A Conversation for Preparing to Walk in the Highlands of Scotland

More advice

Post 1

Researcher 203416

I would disagree with some of the advice here. For example: taking alcohol on the hills. It may be a personal preference to do this, but not really good advice. Also, I would not advise people to carry too much. This is a hazard in itself - you carry too much, you can loose your balance and fall or sprain an ankle more easily, you get slowed down and are less likely to finish your route before dark, you get blisters also slowing you down. I am definately a proponent of the philosophy that the less you carry, the more you enjoy it. The trick is to know what is necessary for yourself. I would agree with navigation and knowing when to turn back though. Being able to navigate is the #1 piece of equipment/skill that one should take into the Scottish hills. Most accidents are caused by people taking a wrong turning due to poor navigation and getting into difficulties on unexpected terrain. And knowing when to turn back if the weather is too bad - even if you are very nearly at the top - is another life-saving skill. Here is the equipment I take with me:

shorts, t-shirt, fleece, socks.
hill running shoes.
waterproof, breathable jacket.
rucksack with map, compass, whistle.
emergency bivvy bag.
emergency food: a bag of sugared oatmeal (cooking is not neccessary and a stove and pan adds weight).

as above, but also:
extra fleece, trousers instead of shorts.
Waterproof trousers.
waterproof leather boots.
ice axe.
2 pairs gloves.

It is also recommended that you take a sleeping bag into the hills in winter, in case you get benighted. But I must confess that I have never done this.

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Post 2

Researcher 203416

oh yeah, other points on this article:

In summer, it gets light in the north at 3am and dark at 11pm. In Shetland, it doesn't really get dark at all on fine June evenings.

Sometimes I also take sunscreen/insect repellent in summer, depending upon the weather.

Never depend on a mobile phone to get you out of trouble - they rarely work on the hills.

If you do break your back/a leg and noone finds you, you will probably die of hypothermia before the ravens get to you. If someone knows where you are, there is a good chance you will be found if you survive the first night. SO - tell someone when you plan to return and get in touch with them when you do. However, once you are on the hill, your safety is your own responsibility, so if you must take a course of action that means that you end up sheltering in the wrong glen, or taking a different route because of the weather, then do so.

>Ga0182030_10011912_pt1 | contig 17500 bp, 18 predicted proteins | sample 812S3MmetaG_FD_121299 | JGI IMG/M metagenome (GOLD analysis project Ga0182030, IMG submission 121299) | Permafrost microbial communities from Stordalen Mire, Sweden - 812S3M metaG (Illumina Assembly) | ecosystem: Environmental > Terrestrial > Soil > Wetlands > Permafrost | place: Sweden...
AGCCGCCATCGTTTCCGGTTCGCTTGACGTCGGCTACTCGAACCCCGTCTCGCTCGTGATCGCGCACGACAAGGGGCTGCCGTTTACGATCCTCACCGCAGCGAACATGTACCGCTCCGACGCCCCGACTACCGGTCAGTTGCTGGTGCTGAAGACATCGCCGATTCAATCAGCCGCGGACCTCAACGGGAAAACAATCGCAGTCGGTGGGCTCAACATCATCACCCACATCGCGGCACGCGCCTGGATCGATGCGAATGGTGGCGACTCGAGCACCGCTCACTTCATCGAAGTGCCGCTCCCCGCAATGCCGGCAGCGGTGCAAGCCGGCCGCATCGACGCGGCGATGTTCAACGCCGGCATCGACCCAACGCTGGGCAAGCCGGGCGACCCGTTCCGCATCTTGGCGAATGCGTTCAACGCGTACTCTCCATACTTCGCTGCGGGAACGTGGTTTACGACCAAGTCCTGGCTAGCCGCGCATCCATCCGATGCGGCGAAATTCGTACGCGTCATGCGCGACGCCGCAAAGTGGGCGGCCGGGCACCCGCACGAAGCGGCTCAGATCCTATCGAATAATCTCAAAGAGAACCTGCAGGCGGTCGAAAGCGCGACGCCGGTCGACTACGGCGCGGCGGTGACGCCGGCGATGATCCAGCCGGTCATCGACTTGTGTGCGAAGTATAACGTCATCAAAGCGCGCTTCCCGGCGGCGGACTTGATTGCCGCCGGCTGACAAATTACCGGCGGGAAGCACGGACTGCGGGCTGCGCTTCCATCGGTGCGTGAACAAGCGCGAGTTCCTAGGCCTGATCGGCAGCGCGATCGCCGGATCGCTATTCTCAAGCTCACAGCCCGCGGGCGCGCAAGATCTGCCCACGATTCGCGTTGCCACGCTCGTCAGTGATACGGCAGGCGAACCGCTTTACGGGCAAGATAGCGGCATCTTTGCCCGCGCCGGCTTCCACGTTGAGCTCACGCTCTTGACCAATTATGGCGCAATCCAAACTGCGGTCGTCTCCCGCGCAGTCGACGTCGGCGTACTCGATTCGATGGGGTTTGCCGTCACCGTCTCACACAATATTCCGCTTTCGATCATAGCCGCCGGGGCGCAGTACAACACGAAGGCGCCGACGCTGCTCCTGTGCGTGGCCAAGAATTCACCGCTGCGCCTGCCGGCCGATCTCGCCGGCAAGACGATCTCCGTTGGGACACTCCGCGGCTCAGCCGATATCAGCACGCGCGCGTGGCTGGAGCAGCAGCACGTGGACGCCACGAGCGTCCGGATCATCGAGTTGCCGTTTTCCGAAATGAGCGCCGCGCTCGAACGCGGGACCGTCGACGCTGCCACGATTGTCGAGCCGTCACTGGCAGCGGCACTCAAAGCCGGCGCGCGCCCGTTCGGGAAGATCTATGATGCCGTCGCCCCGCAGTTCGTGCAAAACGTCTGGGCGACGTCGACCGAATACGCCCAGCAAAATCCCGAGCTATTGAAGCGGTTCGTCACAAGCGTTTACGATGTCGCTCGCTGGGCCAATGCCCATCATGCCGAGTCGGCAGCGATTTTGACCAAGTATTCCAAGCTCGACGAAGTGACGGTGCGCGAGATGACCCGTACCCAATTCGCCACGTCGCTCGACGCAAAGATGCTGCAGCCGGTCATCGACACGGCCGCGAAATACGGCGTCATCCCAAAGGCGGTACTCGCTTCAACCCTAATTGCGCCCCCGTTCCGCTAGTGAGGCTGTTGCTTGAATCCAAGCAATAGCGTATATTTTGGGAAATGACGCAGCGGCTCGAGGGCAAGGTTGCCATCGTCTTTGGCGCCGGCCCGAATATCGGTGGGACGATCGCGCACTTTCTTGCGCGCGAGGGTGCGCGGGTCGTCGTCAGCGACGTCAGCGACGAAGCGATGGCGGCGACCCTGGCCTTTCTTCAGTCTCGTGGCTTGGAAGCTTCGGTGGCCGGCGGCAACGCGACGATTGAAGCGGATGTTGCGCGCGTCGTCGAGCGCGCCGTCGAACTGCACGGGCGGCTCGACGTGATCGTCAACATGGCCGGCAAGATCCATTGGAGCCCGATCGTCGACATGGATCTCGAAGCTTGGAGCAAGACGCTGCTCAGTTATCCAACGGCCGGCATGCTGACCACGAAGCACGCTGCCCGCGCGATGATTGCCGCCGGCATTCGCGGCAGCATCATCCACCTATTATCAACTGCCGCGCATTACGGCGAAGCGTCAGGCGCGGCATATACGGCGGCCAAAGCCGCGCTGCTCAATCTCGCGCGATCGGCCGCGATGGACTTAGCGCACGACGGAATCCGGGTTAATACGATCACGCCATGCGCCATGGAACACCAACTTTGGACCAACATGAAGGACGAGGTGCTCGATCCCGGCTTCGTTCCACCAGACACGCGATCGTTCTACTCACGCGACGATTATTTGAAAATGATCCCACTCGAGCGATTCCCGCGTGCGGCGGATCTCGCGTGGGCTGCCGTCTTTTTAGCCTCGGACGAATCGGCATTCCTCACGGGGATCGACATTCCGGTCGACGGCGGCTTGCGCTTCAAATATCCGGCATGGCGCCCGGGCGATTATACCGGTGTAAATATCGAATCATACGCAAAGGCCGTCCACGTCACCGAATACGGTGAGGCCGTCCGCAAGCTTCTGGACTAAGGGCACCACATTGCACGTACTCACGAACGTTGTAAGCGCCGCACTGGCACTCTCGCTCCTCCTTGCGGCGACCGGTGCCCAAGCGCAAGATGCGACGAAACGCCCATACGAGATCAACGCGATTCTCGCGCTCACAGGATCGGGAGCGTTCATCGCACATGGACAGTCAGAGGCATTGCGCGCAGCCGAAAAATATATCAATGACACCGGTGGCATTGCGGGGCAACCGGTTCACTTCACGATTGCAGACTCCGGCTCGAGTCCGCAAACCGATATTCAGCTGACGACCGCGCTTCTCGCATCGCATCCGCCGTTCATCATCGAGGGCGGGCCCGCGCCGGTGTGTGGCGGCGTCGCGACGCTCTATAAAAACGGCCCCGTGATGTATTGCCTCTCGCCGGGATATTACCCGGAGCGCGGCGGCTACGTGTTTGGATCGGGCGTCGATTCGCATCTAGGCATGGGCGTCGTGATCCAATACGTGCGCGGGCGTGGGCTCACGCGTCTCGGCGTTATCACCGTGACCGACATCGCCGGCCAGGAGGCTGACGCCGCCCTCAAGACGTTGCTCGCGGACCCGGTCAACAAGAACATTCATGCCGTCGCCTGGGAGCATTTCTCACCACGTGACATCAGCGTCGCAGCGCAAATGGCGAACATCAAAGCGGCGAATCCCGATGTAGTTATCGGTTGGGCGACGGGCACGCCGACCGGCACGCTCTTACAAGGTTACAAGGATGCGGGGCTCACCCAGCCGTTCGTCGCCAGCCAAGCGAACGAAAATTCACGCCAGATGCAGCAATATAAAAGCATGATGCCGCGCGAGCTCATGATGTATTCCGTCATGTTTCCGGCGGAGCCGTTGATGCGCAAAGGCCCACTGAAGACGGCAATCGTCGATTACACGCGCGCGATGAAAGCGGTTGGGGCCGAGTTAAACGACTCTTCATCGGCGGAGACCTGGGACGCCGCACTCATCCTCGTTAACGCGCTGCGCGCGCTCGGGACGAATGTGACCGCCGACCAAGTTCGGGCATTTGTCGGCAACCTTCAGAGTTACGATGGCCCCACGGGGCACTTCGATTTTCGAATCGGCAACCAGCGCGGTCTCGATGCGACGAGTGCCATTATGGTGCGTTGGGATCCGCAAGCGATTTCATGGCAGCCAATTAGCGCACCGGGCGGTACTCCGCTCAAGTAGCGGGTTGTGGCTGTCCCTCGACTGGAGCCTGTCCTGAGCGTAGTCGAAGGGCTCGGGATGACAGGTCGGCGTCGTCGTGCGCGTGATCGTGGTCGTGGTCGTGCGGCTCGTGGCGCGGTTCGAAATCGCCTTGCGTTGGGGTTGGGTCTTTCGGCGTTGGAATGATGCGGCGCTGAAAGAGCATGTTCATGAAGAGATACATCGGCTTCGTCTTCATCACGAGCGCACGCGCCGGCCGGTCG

LEARN TO NAVIGATE. Go on a map reading course, do some orienteering - but for goodness sake, don't go on the hills alone without being able to use a map and compass.

BE FIT. Being unfit, inexperienced, and unable to navigate really increases your chances of getting in a jam.

And mostly, the hills aren't that bad. Go with an experienced companion, choose a fine day, or know when to turn back, and you will be ok, and can enjoy the wonderful feeling of being out in the open, enjoying the exercise and scenery, and leaving your everyday cares behind.

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Post 3


Cheers for commenting, sometimes you wonder if people ever read your Entries smiley - smiley I wouldn't neccesarily agree that alcohol and hills are a bad combo, especially with the proviso's here, however getting drunk would be a massive mistake. As for not carrying to much, also good advise, but I would prefer to be stuck out there with too much, not too little, especially if I was inexperienced. Cooking up a bacon buttie and brewing a hot cup of tea with friends in the middle of nowhere is always enjoyable, even if it means carrying a little extra.

There is technically light at 11pm, that is true, but if you are walking further south, and/or there is heavy cloud it will be dark a couple of hours earlier, and walking in twilight is not the best of fun, so I erred on the side of safety. The sunscreen is good advice (especially as I live in a hole, on the north-east coast, for the rest of the year and hardly see the sun one day to the next and so virtually shrivel up in sunlight smiley - smiley), for insect repellant I just use bog myrtle (seems just as effective as anything). Hypothermia would be more likely, but falling into an endless sleep just doesn't seem to strike fear into people in the same way (and the ravens could come along....) smiley - smiley I always take a mobile phone, whenever I have used it, it has worked and I know of at least six people whose lives have been saved by them in the hills, and for the extra few grams they weigh, definately worth it. Well, hope to see you around, but it is home time now smiley - smiley So until later.....
BCNU - Crescent

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